Flinders further secured his legacy in a much larger ship, the HMS Investigator by circumnavigating and surveying the coast of Australia (then referred to as Terra Australis) between 1801 and 1803. He became the first person to map the entire coastline of the country, and in doing so ensured his name, and vessels – including his sloop Norfolk – were etched into maritime history.
Rob Mundle, maritime biographer credits Flinders as being one of the great navigators. In his 2012 biography, ‘Flinders – the man who mapped Australia’, Mundle writes, “he became such a successful seafarer, explorer and cartographer that history would see him as part of an illustrious triumvirate, the other two members being Captain James Cook and Captain William Bligh”.
Cook, Bligh and Flinders were linked in time and era, and also through patron Joseph Banks, who was instrumental in the Bounty breadfruit voyages. Banks sailed with Cook (1768–1771), Cook with Bligh (1776–1779), and Bligh with Flinders on his second breadfruit voyage (1791-1793).
It felt fitting that the story of Flinders and Norfolk was so closely linked to Norfolk Island, as are Cook’s voyages of Discovery in the Pacific (Cook having Discovered Norfolk Island in 1774 on HMS Resolution), and Bligh’s Breadfruit voyages – the first of which led to the infamous Mutiny on the Bounty.
Creating unique products that share these stories is an exciting challenge for Helmsfolk. Of course a story is one thing, but encapsulating a story into a unique and charismatic gin is another. Work began researching botanicals and flavour profiles, and a peppery link between Norfolk’s shores and Tasmania, as well as walking through the process of product development and liquor licensing and all of the challenges it presents. Trina and Robin contracted Lord Howe Island Distilling Co for the project. Lord Howe Island Distilling Co are no strangers to the unique challenges faced in distilling for a small island destination and they helped to nurture Helmsfolk’s vision and journey. They worked with Helmsfolk to formulate an exciting recipe which is now at the heart of their hand crafted, small batch distilled, ‘The Norfolk Gin’. The product development process and story from botanical to bottle is th focus for part two of this article available later in 2023.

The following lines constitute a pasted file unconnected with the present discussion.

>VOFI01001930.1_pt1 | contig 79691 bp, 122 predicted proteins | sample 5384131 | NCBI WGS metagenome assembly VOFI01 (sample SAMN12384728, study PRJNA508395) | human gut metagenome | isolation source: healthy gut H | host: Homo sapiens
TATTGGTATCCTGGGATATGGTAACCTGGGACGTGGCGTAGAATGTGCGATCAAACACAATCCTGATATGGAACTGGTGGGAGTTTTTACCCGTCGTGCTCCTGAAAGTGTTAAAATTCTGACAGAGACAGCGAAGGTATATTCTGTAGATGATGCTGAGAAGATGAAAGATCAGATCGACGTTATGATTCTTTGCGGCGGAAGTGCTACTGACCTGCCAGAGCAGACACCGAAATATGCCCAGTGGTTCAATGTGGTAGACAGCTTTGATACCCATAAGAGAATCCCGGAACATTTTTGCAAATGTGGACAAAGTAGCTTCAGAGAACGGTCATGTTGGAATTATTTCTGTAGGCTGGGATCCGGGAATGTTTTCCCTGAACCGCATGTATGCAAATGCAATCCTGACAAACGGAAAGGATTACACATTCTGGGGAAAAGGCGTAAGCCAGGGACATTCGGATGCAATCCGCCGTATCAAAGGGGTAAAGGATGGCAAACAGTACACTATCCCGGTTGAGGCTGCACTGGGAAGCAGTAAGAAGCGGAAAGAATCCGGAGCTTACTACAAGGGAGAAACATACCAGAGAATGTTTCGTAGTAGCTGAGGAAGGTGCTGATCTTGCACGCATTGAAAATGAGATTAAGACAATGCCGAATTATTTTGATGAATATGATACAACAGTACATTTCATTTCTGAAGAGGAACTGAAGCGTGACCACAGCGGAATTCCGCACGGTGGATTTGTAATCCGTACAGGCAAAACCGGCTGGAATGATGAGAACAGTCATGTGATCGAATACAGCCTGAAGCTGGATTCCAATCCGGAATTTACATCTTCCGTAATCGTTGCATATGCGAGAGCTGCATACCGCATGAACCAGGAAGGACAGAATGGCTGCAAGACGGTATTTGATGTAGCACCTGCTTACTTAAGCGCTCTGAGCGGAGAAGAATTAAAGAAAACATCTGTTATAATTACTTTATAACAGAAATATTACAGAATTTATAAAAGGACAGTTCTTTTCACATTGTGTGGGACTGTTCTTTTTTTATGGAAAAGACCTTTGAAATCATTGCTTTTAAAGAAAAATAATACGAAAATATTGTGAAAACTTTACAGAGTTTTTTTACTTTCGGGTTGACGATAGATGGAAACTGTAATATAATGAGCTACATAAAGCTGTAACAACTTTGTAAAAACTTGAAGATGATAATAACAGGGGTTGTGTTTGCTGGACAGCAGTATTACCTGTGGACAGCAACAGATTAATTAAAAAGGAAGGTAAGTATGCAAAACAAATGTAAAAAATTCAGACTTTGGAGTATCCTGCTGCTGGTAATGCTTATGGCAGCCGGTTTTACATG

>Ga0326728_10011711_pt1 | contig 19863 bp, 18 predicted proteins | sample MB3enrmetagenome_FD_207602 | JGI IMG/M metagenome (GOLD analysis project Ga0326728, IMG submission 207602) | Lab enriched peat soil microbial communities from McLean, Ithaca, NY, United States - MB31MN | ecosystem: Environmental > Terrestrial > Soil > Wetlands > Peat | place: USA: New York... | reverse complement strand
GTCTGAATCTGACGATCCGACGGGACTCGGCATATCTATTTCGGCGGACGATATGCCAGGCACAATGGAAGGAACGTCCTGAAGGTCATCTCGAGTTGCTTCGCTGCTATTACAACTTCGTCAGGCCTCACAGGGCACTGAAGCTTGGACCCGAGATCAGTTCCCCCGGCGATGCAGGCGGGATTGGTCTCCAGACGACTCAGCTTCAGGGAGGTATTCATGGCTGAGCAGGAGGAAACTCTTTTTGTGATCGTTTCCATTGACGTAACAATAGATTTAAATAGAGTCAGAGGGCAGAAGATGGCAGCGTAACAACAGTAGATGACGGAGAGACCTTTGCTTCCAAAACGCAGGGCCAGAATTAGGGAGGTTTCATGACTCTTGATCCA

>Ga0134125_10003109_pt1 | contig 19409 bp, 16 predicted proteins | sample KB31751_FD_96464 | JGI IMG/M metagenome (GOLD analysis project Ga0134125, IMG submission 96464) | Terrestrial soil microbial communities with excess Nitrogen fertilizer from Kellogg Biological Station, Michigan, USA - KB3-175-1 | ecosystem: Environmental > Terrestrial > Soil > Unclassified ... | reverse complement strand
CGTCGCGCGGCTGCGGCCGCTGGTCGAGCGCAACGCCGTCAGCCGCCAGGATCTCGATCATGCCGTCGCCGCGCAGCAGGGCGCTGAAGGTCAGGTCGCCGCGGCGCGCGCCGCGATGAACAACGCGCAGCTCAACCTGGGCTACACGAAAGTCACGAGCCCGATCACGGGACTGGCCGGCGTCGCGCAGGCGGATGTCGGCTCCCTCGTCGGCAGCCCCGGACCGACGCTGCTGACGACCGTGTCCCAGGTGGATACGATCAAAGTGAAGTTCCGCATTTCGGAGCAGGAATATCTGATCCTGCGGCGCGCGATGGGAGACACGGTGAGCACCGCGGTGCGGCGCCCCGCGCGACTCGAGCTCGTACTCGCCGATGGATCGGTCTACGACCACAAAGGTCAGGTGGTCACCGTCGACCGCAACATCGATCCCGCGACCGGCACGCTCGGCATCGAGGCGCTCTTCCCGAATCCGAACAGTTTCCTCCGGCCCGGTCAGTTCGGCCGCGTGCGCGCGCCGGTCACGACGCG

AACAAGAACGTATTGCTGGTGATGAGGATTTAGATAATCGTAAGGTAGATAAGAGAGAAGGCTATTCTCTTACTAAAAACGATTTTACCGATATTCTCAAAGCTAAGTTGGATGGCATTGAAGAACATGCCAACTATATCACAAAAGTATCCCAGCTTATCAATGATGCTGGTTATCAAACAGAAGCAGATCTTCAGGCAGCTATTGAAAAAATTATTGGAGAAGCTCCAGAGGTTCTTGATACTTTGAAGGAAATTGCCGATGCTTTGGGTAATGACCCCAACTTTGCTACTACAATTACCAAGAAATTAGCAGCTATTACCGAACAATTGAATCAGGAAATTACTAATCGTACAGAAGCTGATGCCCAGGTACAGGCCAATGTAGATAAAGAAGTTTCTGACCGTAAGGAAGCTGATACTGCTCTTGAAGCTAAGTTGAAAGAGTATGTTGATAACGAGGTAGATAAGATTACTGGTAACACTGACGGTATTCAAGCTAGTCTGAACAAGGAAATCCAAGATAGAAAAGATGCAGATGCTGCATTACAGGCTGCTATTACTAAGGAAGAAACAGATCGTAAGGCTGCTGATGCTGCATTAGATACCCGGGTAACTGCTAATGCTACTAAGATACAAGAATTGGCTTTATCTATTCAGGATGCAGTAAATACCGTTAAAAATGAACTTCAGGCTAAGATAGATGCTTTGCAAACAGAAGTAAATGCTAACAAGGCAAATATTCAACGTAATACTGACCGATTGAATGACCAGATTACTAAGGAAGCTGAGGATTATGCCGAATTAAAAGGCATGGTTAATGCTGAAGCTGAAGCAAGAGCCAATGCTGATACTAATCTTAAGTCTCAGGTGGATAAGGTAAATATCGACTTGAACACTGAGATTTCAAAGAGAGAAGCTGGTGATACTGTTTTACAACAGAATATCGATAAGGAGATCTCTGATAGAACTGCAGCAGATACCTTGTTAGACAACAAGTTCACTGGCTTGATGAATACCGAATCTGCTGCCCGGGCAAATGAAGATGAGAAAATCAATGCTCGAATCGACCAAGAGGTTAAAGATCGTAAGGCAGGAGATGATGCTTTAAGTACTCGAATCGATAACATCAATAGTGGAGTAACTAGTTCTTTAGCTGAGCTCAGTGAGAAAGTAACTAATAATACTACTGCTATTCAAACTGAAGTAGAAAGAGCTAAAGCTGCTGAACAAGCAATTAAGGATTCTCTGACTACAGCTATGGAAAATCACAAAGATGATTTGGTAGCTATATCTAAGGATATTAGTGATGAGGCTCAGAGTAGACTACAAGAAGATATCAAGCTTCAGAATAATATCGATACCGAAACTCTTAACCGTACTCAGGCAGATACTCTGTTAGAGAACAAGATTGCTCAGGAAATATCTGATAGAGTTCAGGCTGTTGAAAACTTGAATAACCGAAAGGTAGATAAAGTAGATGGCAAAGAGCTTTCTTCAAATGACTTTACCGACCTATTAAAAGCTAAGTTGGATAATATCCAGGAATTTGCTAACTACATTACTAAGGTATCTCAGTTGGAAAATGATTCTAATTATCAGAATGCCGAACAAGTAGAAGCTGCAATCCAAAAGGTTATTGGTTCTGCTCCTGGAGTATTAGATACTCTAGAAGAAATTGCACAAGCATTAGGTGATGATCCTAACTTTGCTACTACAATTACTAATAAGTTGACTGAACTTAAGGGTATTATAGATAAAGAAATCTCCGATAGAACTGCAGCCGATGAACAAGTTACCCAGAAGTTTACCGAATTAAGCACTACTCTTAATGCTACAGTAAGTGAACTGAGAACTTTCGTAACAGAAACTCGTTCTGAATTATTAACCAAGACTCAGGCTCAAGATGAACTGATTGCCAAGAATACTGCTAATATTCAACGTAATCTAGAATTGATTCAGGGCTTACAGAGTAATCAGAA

Trina says, “the spirit of exploration is something we all feel at some point. Today we do that in a very controlled and safe environment mostly, but the fundamental desire to experience and discover is definitely still a large part of who we are. Helmsfolk and The Norfolk Gin is our way of paying tribute to that, as well as celebrating Norfolk Island and Flinder’s achievements.”
Through Flinders and the sloop Norfolk, Helmsfolk found their inspiration for a new and exciting gin to link Norfolk Island and Australia, and tell a special maritime story – the first of many that Helmsfolk plan to celebrate and share.
Today with all of our technology and connectivity, and our knowledge of the earth, we can only feel a modicum of the spirit of exploration that the Flinders, Cooks and Blighs of history and their crews felt, but we can still feel it. And we can certainly celebrate it.
To read more about Helmsfolk and The Norfolk Gin, visit: www.helmsfolk.com Age restricted site.
Image Credit: Background image from Pixabay. Helmsfolk Bottles by Robin Nisbet
Article content disclaimer: Article first published in Discover Norfolk, Volume 06 Issue 01, 2023. Please note that details of specific travel, accommodation and touring options may be outdated. References to people, places and businesses, including operating days and times may be have changed. References to Government structure and Government businesses/entities may no longer be applicable. Please check directly with businesses and/or Government websites directly rather than relying on any information contained in this article before you make travel arrangements.